People of Earth,
My goal in starting Koochella with my friends was to facilitate growth of competition in our local track racing community. We would foster new racers and recruit our competition and make racing fun in the process. We would talk about the beginner amateur racing experience and how it can be positively transformative to the individual and community.
Our track racing community has grown substantially in the three years Koochella has been in business. And while there is always room to grow, Minnesota track racing is on the up and up.
And what’s probably most exciting to me is that Koochella can’t take all the credit. Growth is a community imperative. That’s why we’re successful.
As a result, my personal focus has been elsewhere. With a great group of women in action on the Koochella team, I sought to broaden the team’s impact by extending space within the Koochella club umbrella to women’s teams starting up in other cities. In the 2016 racing season, Club Koochella consisted of five women’s teams in four states. Four of those women’s teams were track-focused to help grow programs in other velodromes.
I started to realize months ago that with the unique demands of my professional life and my broader personal focus that I was not the best Koochella team captain to have at home. My mission had diverged from that of the team I had helped to build. I looked around and it was obvious that I was taking valuable space and resources from an up-and-coming racer that would benefit from it far more than I.
I shared this with my teammates and they stepped up immediately and with enthusiasm, because that’s the kind of strong, capable, and motivated people they are. And, to be honest, they were running most of the team operations as it was.
It isn’t a sad departure. I’m happy for where the team will go, as I always am. I am happy to have gotten to know and race alongside these incredible people. I am better for knowing every single one of the women who has worn a Koochella kit. But I know in my heart that the success of the program is more proven by what it can do without me than by what I can do for it.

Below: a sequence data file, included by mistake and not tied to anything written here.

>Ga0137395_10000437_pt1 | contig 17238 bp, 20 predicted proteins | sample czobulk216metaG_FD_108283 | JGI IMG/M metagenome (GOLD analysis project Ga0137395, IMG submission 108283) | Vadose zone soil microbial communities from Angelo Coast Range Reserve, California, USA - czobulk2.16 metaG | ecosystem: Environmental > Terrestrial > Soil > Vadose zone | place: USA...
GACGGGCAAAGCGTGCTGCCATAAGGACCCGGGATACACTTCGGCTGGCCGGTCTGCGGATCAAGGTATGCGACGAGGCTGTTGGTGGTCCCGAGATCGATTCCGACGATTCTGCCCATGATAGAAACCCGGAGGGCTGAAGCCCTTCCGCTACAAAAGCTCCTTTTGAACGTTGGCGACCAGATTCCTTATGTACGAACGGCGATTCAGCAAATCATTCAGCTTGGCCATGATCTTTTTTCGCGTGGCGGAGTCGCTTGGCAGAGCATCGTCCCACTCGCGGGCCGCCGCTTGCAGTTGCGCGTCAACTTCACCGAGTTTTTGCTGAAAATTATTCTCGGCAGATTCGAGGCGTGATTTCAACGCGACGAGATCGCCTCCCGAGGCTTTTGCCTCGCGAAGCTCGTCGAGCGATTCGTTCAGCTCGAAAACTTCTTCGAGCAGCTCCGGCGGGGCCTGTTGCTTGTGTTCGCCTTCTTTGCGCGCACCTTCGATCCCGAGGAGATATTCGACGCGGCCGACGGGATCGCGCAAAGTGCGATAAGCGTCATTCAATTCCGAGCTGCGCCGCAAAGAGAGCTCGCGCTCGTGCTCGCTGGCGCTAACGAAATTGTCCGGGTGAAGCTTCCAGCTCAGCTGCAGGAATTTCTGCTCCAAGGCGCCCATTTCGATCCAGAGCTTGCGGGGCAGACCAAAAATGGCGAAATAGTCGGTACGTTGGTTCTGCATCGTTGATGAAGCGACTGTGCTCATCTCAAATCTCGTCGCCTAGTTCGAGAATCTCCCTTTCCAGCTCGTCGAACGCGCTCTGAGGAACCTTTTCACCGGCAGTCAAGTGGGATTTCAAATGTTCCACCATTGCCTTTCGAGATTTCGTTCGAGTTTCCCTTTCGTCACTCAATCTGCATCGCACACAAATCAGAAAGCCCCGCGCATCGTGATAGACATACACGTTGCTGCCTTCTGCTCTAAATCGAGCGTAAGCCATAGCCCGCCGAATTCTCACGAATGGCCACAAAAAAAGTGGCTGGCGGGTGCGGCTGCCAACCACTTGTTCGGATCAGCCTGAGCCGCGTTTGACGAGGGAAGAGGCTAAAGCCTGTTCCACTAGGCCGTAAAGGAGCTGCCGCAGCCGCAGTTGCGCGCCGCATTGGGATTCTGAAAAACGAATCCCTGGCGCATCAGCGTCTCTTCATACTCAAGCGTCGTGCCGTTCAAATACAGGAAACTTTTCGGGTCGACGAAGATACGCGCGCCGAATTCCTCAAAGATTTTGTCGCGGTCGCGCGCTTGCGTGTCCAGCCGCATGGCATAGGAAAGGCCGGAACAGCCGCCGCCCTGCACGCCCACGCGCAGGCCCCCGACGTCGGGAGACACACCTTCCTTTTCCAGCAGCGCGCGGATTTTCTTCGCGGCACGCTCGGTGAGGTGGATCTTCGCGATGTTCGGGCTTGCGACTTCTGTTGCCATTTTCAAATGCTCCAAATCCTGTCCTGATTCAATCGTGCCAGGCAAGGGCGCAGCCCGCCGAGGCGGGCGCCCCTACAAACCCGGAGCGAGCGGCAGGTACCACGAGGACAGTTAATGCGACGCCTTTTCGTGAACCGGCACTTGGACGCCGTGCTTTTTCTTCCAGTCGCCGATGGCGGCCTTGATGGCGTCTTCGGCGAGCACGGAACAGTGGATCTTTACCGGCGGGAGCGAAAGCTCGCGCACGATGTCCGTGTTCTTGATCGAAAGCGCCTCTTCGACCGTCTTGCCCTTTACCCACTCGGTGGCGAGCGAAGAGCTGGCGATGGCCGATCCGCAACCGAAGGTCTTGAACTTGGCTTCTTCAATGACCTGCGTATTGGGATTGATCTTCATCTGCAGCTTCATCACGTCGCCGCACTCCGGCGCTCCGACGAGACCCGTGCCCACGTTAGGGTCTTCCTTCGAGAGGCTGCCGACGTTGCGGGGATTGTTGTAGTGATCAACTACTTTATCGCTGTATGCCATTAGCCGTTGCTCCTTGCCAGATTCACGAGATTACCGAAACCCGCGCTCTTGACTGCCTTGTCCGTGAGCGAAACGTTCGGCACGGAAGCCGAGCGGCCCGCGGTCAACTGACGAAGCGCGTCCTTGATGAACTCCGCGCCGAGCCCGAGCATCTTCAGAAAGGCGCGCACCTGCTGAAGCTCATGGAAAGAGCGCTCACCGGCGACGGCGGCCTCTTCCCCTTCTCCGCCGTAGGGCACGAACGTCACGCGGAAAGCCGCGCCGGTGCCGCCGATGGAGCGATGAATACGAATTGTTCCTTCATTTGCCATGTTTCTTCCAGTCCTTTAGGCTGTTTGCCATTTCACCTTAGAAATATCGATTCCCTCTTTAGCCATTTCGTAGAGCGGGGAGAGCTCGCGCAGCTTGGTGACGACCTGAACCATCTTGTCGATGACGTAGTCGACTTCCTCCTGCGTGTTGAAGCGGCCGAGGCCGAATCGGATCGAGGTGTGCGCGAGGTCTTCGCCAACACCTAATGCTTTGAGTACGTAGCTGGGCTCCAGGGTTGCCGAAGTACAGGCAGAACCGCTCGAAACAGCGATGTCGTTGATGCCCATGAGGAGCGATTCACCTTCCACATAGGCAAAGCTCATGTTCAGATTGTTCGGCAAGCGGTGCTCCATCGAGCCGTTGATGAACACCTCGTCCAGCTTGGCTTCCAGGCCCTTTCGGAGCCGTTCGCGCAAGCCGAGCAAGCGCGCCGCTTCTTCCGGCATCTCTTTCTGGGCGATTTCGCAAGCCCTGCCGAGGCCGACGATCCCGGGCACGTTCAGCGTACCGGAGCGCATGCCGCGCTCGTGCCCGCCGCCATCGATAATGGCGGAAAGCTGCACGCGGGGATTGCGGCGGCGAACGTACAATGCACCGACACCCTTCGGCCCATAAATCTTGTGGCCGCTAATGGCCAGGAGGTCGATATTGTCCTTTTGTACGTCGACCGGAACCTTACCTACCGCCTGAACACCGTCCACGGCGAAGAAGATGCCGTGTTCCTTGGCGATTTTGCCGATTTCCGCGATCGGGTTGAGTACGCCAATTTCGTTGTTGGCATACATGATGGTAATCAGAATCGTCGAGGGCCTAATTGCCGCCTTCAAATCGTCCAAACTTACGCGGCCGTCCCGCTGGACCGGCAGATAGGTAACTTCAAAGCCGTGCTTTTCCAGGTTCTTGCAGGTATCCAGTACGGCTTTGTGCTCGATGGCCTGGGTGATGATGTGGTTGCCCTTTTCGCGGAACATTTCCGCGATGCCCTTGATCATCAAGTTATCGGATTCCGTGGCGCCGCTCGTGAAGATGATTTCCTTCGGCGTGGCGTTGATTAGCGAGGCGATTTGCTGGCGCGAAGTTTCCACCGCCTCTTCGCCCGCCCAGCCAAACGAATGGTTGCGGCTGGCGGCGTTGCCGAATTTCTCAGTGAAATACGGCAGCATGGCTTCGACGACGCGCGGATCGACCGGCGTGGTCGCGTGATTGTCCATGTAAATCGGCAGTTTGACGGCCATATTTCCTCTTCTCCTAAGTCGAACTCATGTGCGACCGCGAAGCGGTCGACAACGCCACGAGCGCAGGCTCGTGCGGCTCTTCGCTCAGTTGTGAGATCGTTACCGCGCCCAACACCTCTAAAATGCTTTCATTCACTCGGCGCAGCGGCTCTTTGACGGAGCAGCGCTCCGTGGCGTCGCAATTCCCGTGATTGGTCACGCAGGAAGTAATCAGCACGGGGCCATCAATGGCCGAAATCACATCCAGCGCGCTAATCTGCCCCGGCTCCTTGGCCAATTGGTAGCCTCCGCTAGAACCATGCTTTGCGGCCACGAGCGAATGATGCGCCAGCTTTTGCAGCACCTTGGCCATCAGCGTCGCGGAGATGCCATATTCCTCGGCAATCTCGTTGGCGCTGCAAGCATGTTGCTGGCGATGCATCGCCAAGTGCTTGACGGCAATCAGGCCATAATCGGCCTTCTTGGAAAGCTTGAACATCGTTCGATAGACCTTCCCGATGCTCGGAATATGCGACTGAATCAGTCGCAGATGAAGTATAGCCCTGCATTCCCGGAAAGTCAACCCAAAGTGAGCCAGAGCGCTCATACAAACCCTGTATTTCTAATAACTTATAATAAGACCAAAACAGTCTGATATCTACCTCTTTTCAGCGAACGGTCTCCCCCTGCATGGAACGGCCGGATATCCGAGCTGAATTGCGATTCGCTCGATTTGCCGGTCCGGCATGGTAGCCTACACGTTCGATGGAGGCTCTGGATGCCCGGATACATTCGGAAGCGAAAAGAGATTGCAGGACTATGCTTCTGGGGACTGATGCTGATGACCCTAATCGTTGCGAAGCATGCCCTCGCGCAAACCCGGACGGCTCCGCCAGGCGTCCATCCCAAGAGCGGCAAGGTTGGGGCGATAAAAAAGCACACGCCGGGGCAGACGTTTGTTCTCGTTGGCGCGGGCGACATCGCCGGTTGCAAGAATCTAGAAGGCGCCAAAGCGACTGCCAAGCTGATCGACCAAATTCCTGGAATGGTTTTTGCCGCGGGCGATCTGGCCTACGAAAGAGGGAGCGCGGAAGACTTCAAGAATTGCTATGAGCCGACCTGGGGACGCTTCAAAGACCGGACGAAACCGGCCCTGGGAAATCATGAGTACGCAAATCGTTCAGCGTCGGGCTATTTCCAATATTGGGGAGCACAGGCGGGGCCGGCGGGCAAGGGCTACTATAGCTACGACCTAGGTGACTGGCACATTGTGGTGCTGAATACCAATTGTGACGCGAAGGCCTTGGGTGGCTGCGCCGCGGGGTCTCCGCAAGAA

As far as what’s next for me, I’m going to keep doing what meshes with my mission statement: facilitating opportunities for women/trans/femme people within cycling, the sport and the pastime. I will continue to be active and work for good things. I will push for elevating the sport. And yes, there will be a new crazy-kitted vehicle for my personal racing- which I am able to have because I know that Koochella is in better hands than mine.
Thank you, Koochella, for everything you’ve given me. I’m a much better person because of you and I’m so excited to see what you become. I know you’ll knock it out of the park.
You are all diamonds. Stay dry.
Anna “Mama Duck” Schwinn
Co-Founder and Proud Former Captain of Koochella
Cross is here.
Last night, my cyclocross season began with the Angry Catfish sponsored Wednesday Night Cross at Aquila Park. It’s our local cross warm-up series, a great opportunity for new riders to check out the sport or to get their feet grassy. And if you listened closely, you would have heard me yelling obscenities at the grass from every point in the course during the Intermediate race.
See, typically, I’m a track racer. I love everything about track racing. It’s warm, dry, smooth, fast, and fancy.
Cyclocross, on the other hand, is cold, wet, muddy, slow, and gritty. It’s a completely different game. Each sport has its merits. Just because you love one doesn’t mean that you’ll hate the other. But my relationship with cyclocross is complicated. Despite the title of this entry, I won’t say that I genuinely hate cyclocross, but I certainly don’t think it is fun. I find cyclocross races to be completely miserable, actually.
So why even jump in the race? Racing costs money. Bikes cost money. Training takes time. It hurts. It’s slow. If it isn’t fun after all of that, why even do it? This is the question I ask myself when I line up for any cyclocross race- which I do a lot during the Fall. Despite how I feel about the sport, I still train and race for it.
See, cyclocross is amazing. Even as someone who finds no joy in the sport, I really can’t recommend it enough.
Why do cyclocross?
Cyclocross is a spectacle.
It’s a big, ridiculous obstacle course for adults on bikes in the middle of a party. If someone would have just explained this to me to begin with, I would have taken up cyclocross a lot sooner.